Our Hands Are Tied: Legal Tensions and Medical Ethics

By Marshall B. Kapp | Go to book overview

2
The Lawyer Made Me Do It: From Legal Perception to Medical Practice

As Chapter 1 makes clear, there is a crisis mentality regarding medical malpractice among American physicians at the close of the twentieth century. As attorney Mark Hall ( 1991, p. 119) has noted, "Although this crisis mentality may result in part from uncritical acceptance of interest group dogma, to the extent that a crisis is in fact widely perceived, it has the quality of a self-fulfilling prophesy: if doctors believe, rightly or wrongly, that malpractice suits are out of control, they will practice more defensively." (The defensive practice virus has recently begun to infect the practice of law, too [ Jacobs, 1995], but that is a topic deserving its own volume.)

Physicians almost uniformly perceive the behavior caused by their legal apprehensions as negative on the quality of patient care. Frequent phrases expressing these sentiments are to the effect, "If only I were free to practice medicine without fear of possible litigation, I could do things very differently [i.e., better for my patients]," and "I would treat my spouse differently [i.e., better] than the rest of my patients, because [s]he wouldn't sue me if luck brought a bad result." 1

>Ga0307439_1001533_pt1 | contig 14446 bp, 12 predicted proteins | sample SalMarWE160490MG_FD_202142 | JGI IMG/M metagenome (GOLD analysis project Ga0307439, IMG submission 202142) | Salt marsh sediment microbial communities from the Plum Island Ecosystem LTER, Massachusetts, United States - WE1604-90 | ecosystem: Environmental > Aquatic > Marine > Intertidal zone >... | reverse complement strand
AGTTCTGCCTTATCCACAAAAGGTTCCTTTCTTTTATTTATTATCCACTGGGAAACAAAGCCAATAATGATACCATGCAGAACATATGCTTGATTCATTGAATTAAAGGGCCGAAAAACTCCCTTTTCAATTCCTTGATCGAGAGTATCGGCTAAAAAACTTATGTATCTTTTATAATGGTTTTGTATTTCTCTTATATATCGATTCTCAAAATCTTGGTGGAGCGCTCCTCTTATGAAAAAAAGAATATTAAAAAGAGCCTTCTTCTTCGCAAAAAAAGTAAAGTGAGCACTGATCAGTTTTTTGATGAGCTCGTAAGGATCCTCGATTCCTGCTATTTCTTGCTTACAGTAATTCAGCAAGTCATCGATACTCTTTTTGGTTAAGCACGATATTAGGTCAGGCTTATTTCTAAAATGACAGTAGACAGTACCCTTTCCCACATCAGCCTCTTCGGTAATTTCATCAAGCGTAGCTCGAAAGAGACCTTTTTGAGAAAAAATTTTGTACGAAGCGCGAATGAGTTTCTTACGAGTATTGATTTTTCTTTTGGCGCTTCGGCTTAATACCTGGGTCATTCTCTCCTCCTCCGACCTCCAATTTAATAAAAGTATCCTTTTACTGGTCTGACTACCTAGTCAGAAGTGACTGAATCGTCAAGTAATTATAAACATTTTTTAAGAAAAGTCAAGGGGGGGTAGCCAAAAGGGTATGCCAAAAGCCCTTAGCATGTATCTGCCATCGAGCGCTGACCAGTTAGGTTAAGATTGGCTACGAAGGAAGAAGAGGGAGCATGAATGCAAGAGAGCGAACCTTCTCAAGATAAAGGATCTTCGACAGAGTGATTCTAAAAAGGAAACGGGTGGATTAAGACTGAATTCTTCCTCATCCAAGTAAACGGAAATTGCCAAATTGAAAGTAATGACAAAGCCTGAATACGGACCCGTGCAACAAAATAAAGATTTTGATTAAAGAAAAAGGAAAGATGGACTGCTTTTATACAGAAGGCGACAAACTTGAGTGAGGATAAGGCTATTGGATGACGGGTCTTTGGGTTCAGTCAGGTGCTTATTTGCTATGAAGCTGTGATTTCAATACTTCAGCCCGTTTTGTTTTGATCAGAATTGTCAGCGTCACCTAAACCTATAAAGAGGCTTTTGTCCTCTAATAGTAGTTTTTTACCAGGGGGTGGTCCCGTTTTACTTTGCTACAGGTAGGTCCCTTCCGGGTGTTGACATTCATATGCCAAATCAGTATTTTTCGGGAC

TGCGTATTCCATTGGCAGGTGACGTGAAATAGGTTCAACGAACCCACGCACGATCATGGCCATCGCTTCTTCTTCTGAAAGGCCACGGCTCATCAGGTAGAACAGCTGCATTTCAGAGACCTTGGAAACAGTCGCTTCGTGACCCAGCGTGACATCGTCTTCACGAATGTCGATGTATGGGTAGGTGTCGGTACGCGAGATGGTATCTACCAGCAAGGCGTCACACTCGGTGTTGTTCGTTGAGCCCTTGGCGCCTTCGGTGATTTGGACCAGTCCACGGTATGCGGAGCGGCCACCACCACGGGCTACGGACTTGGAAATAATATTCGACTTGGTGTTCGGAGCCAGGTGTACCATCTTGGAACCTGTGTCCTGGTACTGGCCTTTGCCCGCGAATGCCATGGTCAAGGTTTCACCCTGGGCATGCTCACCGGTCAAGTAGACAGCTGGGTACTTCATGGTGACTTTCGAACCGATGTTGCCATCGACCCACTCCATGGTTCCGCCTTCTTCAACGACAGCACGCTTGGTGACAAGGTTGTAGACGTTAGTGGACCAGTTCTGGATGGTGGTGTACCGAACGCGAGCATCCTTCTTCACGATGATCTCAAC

Pediatrician Catherine DeAngelis ( 1987) sentiments are typical:

Liability insurance to provide recompense to patients and to protect clinicians is both fair and good. However, the reimbursement mechanism must

-27-

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Our Hands Are Tied: Legal Tensions and Medical Ethics
Table of contents

Table of contents

  • Title Page iii
  • Contents vii
  • Preface ix
  • References xiv
  • Acknowledgments xv
  • 1 - Losing at the Lottery: Physician Perceptions of the Legal Environment 1
  • Notes 22
  • Notes 23
  • 2 - The Lawyer Made Me Do It: from Legal Perception to Medical Practice 27
  • Note 46
  • References 46
  • 3 - Risk Managers and Legal Counsel: Ethical Enablers or Paid Paranoids? 53
  • References 64
  • 4 - Doing Everything: Treating Legal Fears near the End of Life 65
  • Note 87
  • References 88
  • 5 - Who Is Responsible for This? Everyday Patient Intrusions to Protect the Provider 97
  • Note 118
  • References 118
  • 6 - A Dispirited Lot: Malpractice and What Else? 123
  • 7 - Reconciling Risk Management and Medical Ethics: Opportunities and Obstacles 141
  • References 164
  • Index 171
  • Bout the Author 177
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